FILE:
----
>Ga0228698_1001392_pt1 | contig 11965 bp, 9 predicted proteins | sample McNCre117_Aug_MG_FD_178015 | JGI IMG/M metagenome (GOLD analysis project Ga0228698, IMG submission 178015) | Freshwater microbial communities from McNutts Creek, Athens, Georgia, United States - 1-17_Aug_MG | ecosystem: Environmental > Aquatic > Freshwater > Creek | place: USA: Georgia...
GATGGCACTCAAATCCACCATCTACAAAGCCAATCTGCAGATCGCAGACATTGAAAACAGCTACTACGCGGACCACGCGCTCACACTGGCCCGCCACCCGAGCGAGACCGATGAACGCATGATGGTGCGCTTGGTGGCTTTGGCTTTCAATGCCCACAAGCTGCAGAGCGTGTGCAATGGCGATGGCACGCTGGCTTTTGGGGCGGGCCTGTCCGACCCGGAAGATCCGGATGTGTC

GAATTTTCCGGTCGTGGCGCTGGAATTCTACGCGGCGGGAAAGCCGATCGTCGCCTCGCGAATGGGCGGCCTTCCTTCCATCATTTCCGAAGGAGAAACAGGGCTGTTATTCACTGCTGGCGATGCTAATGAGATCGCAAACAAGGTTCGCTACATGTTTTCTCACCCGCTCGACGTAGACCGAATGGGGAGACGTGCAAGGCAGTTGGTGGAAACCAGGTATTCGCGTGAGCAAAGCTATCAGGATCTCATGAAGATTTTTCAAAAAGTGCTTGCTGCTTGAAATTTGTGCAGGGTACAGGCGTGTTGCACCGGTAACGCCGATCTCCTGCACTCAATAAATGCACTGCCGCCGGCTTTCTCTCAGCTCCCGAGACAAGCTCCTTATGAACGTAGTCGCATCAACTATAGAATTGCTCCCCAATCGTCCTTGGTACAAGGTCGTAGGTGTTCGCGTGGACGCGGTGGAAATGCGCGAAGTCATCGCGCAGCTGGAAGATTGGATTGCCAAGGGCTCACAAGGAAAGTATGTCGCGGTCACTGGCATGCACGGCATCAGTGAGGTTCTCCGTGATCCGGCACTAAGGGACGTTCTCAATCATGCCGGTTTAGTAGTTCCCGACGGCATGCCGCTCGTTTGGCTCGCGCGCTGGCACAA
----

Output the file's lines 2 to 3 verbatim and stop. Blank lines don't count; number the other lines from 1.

GATGGCACTCAAATCCACCATCTACAAAGCCAATCTGCAGATCGCAGACATTGAAAACAGCTACTACGCGGACCACGCGCTCACACTGGCCCGCCACCCGAGCGAGACCGATGAACGCATGATGGTGCGCTTGGTGGCTTTGGCTTTCAATGCCCACAAGCTGCAGAGCGTGTGCAATGGCGATGGCACGCTGGCTTTTGGGGCGGGCCTGTCCGACCCGGAAGATCCGGATGTGTC

GAATTTTCCGGTCGTGGCGCTGGAATTCTACGCGGCGGGAAAGCCGATCGTCGCCTCGCGAATGGGCGGCCTTCCTTCCATCATTTCCGAAGGAGAAACAGGGCTGTTATTCACTGCTGGCGATGCTAATGAGATCGCAAACAAGGTTCGCTACATGTTTTCTCACCCGCTCGACGTAGACCGAATGGGGAGACGTGCAAGGCAGTTGGTGGAAACCAGGTATTCGCGTGAGCAAAGCTATCAGGATCTCATGAAGATTTTTCAAAAAGTGCTTGCTGCTTGAAATTTGTGCAGGGTACAGGCGTGTTGCACCGGTAACGCCGATCTCCTGCACTCAATAAATGCACTGCCGCCGGCTTTCTCTCAGCTCCCGAGACAAGCTCCTTATGAACGTAGTCGCATCAACTATAGAATTGCTCCCCAATCGTCCTTGGTACAAGGTCGTAGGTGTTCGCGTGGACGCGGTGGAAATGCGCGAAGTCATCGCGCAGCTGGAAGATTGGATTGCCAAGGGCTCACAAGGAAAGTATGTCGCGGTCACTGGCATGCACGGCATCAGTGAGGTTCTCCGTGATCCGGCACTAAGGGACGTTCTCAATCATGCCGGTTTAGTAGTTCCCGACGGCATGCCGCTCGTTTGGCTCGCGCGCTGGCACAA